Document Type

Thesis

Degree

Master of Science (MS)

Department

Environmental Studies

First Advisor's Name

Jeffrey A. Onsted

First Advisor's Committee Title

Assistant Professor

Date of Defense

3-27-2014

Abstract

The fluctuation in water demand in the Redland community of Miami-Dade County was examined using land use data from 2001 and 2011 and water estimation techniques provided by local and state agencies. The data was converted to 30 m mosaicked raster grids that indicated land use change, and associated water demand measured in gallons per day per acre. The results indicate that, first, despite an increase in population, water demand decreased overall in Redland from 2001 to 2011. Second, conversion of agricultural lands to residential lands actually caused a decrease in water demand in most cases while acquisition of farmland by public agencies also caused a sharp decline. Third, conversion of row crops and groves to nurseries was substantial and resulted in a significant increase in water demand in all such areas converted. Finally, estimating water demand based on land use, rather than population, is a more accurate approach.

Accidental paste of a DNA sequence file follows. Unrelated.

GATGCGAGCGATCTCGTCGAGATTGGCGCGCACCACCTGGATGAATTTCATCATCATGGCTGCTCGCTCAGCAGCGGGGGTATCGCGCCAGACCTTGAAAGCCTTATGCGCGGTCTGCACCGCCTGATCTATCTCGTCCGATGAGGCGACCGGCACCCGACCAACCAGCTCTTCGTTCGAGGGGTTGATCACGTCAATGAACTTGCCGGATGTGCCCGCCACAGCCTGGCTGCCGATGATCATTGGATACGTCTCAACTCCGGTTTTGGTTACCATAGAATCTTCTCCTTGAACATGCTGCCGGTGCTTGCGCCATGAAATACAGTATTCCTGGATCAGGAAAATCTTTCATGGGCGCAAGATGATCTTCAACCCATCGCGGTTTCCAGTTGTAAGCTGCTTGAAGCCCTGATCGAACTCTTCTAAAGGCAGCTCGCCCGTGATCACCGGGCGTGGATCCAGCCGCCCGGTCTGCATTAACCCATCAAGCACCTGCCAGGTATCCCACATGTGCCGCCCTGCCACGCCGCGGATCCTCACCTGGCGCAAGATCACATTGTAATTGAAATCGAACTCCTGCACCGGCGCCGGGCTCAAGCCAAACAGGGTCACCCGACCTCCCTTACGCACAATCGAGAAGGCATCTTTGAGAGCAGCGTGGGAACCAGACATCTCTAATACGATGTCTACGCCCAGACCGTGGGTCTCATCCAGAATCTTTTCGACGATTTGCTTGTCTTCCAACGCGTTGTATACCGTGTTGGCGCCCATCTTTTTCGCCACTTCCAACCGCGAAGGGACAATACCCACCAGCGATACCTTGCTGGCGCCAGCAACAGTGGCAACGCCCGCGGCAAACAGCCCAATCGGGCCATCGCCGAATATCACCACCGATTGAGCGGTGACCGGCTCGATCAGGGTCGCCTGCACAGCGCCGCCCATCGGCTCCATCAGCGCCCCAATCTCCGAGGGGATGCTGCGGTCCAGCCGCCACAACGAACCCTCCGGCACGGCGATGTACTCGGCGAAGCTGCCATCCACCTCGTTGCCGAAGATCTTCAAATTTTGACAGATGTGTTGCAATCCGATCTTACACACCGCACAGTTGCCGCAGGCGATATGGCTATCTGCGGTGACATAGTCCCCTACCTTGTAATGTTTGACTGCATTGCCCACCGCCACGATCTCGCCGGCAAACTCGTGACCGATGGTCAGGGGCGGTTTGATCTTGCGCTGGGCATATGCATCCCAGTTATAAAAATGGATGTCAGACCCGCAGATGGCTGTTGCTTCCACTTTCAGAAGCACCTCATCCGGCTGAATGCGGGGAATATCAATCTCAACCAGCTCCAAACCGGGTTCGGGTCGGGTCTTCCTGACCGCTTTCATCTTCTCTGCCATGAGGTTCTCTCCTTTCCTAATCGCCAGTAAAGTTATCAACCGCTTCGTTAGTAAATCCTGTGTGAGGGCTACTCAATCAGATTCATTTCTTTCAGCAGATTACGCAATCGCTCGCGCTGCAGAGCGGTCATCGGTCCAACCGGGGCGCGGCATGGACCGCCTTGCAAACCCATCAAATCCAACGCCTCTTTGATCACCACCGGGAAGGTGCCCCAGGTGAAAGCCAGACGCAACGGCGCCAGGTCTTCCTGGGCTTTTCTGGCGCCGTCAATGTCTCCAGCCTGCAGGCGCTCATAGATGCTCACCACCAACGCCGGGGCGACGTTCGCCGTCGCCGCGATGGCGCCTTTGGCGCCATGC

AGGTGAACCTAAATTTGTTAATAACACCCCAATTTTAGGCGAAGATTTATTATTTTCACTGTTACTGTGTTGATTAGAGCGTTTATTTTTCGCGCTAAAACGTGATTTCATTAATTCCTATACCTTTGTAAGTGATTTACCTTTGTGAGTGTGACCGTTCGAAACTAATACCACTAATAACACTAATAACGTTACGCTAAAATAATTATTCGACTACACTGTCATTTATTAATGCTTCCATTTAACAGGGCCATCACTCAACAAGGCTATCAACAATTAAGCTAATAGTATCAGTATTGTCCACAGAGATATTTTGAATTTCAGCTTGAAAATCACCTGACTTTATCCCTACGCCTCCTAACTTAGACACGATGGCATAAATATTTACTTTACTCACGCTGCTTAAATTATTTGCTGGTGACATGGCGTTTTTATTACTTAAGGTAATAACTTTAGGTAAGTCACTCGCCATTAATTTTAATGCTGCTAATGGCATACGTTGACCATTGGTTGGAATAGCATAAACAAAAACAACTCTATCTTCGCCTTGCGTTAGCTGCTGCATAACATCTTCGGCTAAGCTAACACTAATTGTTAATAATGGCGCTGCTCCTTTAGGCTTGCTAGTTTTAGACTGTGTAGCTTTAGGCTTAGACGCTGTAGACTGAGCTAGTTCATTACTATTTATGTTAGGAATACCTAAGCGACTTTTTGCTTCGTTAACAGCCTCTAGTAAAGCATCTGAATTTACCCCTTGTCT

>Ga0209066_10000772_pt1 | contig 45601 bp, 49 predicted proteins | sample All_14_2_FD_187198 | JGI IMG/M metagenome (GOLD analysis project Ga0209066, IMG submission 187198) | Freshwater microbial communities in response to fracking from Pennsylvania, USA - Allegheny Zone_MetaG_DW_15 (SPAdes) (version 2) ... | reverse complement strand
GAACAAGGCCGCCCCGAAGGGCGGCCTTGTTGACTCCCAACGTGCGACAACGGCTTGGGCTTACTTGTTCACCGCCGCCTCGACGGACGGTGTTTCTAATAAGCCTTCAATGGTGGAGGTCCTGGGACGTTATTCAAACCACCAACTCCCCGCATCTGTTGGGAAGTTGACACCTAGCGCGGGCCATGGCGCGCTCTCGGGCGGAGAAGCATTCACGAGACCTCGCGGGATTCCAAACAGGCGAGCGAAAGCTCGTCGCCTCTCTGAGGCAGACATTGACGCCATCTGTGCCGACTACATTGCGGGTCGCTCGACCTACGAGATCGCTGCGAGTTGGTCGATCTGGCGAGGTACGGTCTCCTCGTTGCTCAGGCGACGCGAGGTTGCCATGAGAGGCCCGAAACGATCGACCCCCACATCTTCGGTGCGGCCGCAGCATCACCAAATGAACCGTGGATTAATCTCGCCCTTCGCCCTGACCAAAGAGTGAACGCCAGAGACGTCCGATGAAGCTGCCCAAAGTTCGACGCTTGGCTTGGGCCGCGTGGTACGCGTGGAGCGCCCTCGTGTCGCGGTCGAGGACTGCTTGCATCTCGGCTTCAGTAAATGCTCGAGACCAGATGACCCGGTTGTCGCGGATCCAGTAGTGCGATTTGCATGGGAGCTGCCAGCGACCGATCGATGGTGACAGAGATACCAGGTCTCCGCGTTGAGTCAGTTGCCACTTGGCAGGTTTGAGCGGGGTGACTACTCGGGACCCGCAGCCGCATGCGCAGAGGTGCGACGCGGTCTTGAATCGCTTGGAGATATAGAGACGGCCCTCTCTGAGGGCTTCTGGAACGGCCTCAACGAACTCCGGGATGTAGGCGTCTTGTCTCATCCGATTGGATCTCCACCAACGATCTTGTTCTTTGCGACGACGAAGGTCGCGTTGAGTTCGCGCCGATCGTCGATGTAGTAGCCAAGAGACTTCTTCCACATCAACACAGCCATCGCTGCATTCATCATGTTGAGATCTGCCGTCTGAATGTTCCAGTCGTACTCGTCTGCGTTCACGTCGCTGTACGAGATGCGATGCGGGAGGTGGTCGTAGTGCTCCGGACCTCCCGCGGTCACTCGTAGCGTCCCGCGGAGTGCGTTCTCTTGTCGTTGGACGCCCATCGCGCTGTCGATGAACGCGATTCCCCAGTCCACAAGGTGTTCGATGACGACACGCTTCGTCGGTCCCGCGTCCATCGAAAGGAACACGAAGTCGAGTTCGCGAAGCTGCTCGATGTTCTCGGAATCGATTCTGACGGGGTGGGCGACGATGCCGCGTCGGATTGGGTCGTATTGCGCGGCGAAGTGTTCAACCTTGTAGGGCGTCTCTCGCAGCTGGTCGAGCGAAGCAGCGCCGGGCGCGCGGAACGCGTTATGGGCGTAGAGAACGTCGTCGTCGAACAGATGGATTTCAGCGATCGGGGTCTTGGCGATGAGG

Identifier

FI14040895

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